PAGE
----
It is pretty clear that the Duterte administration is closely supervising the current mining industry and has indicated to make radical changes in the Mining Act within the year.
That is why the Department of Environment and Natural Resources (DENR) has been continuously hard at work ironing out controversies plaguing the ministry and the mining sector at large.
This week, the government is now drafting the final pages of a roadmap to the future of the mining sector that would mandate fair revenue-sharing between the government and contractors – a key feature to be added to the Philippine Mining Act of 1995, which is accused of being lukewarm in comparison to other countries’ mining policies.
“If you see the Mining Act, it is not that good, in the sense that the sharing between the industry and the government is not clear. Under the Mining Act, we only get 2% excise tax and 5% if the activity is undertaken in a mineral-reservation area,” Jonas R. Leones, Cimatu’s spokesman, told the BusinessMirror on Tuesday.
“In other countries, the government’s share in mining profits reach up to 50% to 60%,” he added, reiterating that the current mining law must allow the government equal share in the minerals being exploited by industry players.
Duterte is keen on improving protection and productivity of the mining industry, to which Cimatu diligently follows through in his duty as DENR secretary. “The President wants the community to be protected and well-compensated, so that is our direction,” Leones said.
Earlier, the fast-tracked effectivity of the Tax Reform for Acceleration and Inclusion (TRAIN) Act had all sectors in a mixed bag, wherein a significant increase of 2% are now to be placed on new mining contracts streamlined for review.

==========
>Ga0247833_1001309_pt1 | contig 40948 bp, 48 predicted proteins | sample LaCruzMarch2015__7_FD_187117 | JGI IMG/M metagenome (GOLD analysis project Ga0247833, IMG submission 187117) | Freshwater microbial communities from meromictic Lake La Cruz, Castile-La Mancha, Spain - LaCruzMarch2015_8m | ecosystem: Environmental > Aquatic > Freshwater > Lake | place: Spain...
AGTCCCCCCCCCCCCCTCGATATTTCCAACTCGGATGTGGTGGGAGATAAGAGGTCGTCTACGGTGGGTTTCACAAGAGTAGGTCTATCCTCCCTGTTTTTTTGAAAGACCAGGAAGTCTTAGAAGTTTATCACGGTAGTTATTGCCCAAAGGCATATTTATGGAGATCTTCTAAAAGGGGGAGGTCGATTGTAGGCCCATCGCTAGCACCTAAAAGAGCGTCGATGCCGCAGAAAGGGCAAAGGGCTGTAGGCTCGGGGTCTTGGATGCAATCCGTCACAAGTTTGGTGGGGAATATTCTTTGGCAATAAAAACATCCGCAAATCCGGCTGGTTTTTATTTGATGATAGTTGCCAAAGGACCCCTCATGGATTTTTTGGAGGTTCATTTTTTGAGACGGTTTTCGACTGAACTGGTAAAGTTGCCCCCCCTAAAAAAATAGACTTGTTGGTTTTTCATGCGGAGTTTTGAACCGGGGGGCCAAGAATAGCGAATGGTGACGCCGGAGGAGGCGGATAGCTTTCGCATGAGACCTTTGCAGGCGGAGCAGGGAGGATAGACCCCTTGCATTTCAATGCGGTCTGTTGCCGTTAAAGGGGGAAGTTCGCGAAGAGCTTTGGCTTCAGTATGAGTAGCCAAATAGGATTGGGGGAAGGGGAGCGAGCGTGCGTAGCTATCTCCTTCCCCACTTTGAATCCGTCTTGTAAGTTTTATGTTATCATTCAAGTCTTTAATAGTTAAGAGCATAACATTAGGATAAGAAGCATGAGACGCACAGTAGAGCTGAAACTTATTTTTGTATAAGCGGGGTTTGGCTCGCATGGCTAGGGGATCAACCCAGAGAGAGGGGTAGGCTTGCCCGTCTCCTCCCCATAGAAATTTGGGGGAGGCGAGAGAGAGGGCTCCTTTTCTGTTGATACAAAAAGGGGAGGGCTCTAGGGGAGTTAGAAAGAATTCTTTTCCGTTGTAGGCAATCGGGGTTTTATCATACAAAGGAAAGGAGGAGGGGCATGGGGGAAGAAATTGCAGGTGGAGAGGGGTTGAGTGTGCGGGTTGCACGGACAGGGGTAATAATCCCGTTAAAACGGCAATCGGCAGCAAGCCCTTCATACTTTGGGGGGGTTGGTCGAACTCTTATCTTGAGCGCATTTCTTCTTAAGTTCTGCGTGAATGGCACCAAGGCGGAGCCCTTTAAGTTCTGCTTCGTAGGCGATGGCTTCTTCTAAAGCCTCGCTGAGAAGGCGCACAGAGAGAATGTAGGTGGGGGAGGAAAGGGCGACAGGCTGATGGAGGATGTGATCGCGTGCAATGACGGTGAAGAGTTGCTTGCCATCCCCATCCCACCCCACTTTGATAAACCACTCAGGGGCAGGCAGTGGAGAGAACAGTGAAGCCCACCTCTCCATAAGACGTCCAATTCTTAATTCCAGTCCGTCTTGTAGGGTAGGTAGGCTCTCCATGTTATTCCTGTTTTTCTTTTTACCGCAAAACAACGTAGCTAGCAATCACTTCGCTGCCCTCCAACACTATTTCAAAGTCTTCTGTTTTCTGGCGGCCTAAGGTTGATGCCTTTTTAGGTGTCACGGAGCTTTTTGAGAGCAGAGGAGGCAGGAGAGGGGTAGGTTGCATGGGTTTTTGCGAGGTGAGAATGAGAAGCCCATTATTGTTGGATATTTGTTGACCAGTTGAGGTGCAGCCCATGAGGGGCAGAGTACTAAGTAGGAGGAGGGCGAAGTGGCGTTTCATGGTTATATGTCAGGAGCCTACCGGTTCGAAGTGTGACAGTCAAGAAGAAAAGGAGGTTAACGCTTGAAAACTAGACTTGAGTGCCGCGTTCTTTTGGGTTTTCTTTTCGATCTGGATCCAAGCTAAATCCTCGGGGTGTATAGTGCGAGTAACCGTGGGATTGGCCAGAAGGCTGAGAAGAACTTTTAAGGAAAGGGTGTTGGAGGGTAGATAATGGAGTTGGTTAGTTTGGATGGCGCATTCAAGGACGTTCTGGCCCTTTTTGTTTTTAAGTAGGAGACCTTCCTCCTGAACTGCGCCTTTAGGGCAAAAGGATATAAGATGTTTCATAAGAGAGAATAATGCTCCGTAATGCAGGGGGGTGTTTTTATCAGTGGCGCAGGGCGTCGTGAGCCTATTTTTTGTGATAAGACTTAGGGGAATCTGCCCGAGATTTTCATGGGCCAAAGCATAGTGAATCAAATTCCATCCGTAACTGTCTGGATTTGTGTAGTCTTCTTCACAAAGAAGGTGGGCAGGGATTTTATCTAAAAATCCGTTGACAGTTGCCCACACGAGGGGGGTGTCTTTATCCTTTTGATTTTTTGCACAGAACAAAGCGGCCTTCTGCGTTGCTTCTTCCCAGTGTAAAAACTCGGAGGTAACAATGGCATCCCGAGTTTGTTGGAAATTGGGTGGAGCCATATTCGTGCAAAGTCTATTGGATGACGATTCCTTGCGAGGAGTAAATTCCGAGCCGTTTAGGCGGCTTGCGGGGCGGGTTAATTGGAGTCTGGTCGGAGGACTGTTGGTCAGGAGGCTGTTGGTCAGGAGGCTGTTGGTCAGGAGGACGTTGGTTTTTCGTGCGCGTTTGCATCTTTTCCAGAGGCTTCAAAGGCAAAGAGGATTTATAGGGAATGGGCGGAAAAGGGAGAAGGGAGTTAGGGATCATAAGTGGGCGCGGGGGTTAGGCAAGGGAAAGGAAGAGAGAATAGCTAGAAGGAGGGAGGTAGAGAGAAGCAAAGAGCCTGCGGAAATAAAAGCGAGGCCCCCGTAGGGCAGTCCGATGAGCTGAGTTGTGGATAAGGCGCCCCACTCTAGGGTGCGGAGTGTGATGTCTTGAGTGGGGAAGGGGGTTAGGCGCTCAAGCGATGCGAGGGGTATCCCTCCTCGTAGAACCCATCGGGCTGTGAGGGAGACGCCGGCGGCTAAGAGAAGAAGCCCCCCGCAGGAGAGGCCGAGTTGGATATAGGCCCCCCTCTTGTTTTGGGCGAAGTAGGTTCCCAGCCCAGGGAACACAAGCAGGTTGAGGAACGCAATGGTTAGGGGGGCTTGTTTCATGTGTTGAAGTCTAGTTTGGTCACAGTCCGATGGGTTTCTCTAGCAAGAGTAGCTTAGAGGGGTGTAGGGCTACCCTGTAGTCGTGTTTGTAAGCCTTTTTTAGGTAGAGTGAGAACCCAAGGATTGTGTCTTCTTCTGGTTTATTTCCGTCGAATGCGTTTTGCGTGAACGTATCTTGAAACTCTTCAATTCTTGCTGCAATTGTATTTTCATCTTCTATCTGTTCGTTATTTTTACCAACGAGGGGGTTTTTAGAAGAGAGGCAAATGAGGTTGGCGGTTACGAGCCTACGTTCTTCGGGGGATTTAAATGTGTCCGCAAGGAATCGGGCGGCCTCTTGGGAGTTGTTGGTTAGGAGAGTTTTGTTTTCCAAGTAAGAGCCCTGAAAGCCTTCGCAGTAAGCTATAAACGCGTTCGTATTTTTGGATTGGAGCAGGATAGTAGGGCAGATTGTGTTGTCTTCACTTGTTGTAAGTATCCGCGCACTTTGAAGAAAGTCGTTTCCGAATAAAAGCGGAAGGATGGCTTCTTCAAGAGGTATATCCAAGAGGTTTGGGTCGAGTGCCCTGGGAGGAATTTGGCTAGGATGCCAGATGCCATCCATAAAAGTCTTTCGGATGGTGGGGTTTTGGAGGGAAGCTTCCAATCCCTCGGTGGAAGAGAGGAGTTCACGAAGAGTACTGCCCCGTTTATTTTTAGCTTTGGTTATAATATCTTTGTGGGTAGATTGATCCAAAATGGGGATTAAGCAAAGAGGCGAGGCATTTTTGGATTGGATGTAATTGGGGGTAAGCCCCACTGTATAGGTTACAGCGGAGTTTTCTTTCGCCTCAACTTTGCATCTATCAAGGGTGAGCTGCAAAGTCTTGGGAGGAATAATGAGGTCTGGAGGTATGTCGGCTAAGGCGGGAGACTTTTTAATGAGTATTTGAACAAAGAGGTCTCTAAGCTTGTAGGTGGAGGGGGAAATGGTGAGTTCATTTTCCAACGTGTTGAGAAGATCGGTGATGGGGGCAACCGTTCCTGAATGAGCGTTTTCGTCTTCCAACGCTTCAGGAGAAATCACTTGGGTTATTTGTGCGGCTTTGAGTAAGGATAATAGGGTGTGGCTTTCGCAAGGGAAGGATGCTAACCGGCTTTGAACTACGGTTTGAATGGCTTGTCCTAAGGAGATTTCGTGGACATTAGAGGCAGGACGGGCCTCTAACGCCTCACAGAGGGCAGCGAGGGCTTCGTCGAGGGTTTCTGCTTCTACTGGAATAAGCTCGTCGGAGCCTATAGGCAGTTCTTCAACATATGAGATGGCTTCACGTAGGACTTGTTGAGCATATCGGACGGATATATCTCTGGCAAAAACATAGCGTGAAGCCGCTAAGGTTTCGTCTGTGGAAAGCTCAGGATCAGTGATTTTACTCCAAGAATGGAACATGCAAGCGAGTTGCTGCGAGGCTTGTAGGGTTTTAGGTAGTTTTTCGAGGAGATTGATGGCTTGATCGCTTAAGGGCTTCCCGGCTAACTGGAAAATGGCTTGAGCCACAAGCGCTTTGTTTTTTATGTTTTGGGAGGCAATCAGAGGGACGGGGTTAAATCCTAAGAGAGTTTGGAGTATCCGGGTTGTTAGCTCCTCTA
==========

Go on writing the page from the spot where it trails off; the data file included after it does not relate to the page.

However, Leones said this is not enough as it is only imposed as excise tax, not revenue sharing.
“It seems to be the direction; even at 4% tax. But it is not revenue sharing, it is an excise tax. There’s also the corporate tax. What we are trying to push is revenue sharing, the government should really have a share; that is why there is the moratorium on new mining contracts,” he said.
Another highlight in the roadmap is the so-called “progressive rehabilitation,” which is a guideline designed for miners to practice responsible mining – a direct result of the much-debated closure and suspension orders of 26 mining operations due to their alleged violations committed to the country’s ecologically-sensitive areas.
DENR’s mining regulating unit, the Mines and Geosciences Bureau, is also expected to provide a new set of regulations limiting the number of mining areas, especially for surface mines, under progressive rehabilitation.
In his recent visit to mining areas in Caraga, Cimatu discovered idle areas destroyed by mining operations, causing flood and landslide during the rainy season.
“We will be requiring mining companies to rehabilitate the areas,” Leones said despite protest from mining stakeholders who leave mining tenements exposed as a strategy.
Also included in the amended policy is that miners will be asked to process extractives instead of exporting them to boost the local mining industry.
This is also sought by the Chamber of Commerce of the Philippine Islands, the oldest business organization in the country, who suggested indigenous raw materials like copper ore should be processed in local factories.